Safe checkout and accepted payment badges, together with third-party endorsements, will inspire trust in your customers and encourage them to follow through with their purchases.

Shipping Costs and Return Policies

Shipping costs and return policies can have a significant impact on your conversions. If your customers don’t see their total costs upfront, the odds are they will abandon the shopping cart without completing a purchase.

Similarly, given that they can’t try out the item they’re ordering, a generous return policy is something that can get them off the fence.

Availability of After-Sales Support

Conversion isn’t the end of the buyer’s journey. Once someone purchases from you, it’s crucial to deliver an exceptional customer experience and cater to their needs. If people aren’t sure what will happen if they need support post-purchase, they will be reluctant to do business with you.

So, let them know they can reach out in case they encounter a problem or simply want to learn how to make the most of the product or service they purchased.

Mannequin Mall removes all conversion barriers by addressing these concerns on their product page clearly and right off the bat. Their potential customers can get all the answers they need without having to explore the website and click back and forth in search of the shipping or return policy.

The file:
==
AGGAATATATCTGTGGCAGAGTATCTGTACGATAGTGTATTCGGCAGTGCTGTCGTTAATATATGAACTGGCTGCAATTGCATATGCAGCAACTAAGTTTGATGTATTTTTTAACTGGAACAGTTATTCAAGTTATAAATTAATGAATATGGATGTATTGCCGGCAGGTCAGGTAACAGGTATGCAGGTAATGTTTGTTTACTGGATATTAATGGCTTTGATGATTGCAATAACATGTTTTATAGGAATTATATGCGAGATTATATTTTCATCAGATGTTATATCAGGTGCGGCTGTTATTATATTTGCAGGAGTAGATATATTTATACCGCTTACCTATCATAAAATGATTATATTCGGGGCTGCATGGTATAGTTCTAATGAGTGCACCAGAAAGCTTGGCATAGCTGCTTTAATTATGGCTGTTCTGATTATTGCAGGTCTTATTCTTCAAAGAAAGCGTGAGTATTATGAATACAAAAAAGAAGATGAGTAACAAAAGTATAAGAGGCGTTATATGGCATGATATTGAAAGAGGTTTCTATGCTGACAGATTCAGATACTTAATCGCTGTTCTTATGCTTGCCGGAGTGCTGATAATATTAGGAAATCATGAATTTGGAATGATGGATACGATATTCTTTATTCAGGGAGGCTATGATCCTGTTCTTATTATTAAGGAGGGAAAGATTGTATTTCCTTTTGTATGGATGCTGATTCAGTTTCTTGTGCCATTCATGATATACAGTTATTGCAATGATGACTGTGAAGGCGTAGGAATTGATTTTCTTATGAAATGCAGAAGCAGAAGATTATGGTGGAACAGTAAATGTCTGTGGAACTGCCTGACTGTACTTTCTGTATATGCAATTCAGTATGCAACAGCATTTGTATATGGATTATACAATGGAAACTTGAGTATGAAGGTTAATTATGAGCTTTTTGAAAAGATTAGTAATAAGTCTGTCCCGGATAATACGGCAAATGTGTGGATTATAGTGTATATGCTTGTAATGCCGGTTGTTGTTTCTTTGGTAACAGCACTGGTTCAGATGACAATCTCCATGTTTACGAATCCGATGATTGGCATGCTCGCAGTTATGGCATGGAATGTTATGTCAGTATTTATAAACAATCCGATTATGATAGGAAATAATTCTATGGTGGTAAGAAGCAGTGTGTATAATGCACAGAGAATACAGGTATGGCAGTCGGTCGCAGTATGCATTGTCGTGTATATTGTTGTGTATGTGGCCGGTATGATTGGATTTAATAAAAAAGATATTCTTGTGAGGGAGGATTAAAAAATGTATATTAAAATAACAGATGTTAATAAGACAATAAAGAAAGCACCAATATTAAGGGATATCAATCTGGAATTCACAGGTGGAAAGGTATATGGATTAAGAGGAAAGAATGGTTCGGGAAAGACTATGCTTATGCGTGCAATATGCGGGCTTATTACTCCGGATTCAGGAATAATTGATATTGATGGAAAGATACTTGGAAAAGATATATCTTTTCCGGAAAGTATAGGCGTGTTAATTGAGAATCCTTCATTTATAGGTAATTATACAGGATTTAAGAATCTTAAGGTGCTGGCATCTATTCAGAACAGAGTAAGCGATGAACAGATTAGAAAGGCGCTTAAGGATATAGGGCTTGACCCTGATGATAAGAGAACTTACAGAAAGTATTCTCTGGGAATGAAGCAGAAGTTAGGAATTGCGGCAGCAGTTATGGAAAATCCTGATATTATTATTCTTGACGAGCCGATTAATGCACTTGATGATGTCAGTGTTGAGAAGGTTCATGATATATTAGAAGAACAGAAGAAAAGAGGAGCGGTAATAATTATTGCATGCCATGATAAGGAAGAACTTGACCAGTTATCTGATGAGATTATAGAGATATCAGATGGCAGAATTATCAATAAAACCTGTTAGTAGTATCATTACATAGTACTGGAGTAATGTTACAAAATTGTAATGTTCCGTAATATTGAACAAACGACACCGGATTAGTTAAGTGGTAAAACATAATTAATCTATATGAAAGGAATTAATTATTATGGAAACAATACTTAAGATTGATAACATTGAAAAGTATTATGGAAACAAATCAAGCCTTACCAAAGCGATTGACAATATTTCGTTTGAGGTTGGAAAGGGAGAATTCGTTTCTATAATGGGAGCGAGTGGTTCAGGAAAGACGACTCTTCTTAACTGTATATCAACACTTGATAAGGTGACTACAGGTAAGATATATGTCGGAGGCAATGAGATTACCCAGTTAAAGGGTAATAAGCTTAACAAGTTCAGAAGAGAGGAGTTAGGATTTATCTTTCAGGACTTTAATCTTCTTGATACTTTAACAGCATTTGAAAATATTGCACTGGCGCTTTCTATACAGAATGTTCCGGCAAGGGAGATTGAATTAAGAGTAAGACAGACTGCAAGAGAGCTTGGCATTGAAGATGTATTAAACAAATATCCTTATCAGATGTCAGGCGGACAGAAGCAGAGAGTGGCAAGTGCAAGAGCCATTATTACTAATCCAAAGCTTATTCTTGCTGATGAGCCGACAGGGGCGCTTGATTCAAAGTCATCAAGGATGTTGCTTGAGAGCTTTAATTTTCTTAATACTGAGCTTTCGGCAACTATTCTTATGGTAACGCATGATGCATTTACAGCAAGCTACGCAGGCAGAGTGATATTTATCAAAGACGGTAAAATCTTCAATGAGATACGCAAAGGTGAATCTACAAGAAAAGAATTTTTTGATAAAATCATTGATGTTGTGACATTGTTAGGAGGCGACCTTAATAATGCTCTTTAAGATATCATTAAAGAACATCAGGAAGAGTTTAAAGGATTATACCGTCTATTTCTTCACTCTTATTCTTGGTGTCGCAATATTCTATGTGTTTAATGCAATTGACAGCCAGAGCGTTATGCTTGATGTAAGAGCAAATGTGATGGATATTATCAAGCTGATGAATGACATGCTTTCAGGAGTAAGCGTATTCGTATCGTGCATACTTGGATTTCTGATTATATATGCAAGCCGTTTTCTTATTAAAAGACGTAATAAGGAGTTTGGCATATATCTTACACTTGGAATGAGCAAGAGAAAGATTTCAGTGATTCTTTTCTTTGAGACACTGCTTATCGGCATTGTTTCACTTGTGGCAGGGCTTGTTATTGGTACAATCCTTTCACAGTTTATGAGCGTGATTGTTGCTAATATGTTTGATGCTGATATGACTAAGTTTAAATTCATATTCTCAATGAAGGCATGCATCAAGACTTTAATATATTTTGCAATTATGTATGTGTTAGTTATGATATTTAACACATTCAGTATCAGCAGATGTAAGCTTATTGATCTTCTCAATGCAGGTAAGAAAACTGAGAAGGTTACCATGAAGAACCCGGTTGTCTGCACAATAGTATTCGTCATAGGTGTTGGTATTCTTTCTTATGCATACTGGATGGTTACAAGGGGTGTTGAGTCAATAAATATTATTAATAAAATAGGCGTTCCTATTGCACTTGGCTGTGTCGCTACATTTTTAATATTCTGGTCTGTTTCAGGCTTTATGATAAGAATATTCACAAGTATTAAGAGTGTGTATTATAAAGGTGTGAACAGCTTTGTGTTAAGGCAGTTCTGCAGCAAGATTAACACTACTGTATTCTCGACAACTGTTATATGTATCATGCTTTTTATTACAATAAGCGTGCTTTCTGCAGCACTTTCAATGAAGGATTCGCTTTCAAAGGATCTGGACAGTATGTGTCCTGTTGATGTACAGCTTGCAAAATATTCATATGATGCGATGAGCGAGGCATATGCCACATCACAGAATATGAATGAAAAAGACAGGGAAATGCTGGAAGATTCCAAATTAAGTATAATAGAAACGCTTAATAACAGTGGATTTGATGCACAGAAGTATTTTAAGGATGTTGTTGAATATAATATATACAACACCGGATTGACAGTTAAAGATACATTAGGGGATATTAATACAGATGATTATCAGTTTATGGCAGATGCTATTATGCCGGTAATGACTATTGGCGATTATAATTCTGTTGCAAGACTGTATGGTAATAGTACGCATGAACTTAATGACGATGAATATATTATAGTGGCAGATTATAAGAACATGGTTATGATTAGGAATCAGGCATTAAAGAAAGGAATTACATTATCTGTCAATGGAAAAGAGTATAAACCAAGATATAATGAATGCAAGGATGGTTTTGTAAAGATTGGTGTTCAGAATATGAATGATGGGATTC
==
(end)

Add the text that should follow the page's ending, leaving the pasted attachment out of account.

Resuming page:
Availability of After-Sales Support (Source: Mannequin Mall)

Keep Mobile Shoppers in Mind

Mobile ecommerce spending is expected to reach $728.28 billion by 2025.

For 59% of consumers, the ability to shop on mobile is an important factor they consider when deciding where to buy.

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Finally, 57% of internet users say they won't recommend a brand with a poorly designed mobile site to their friends and family.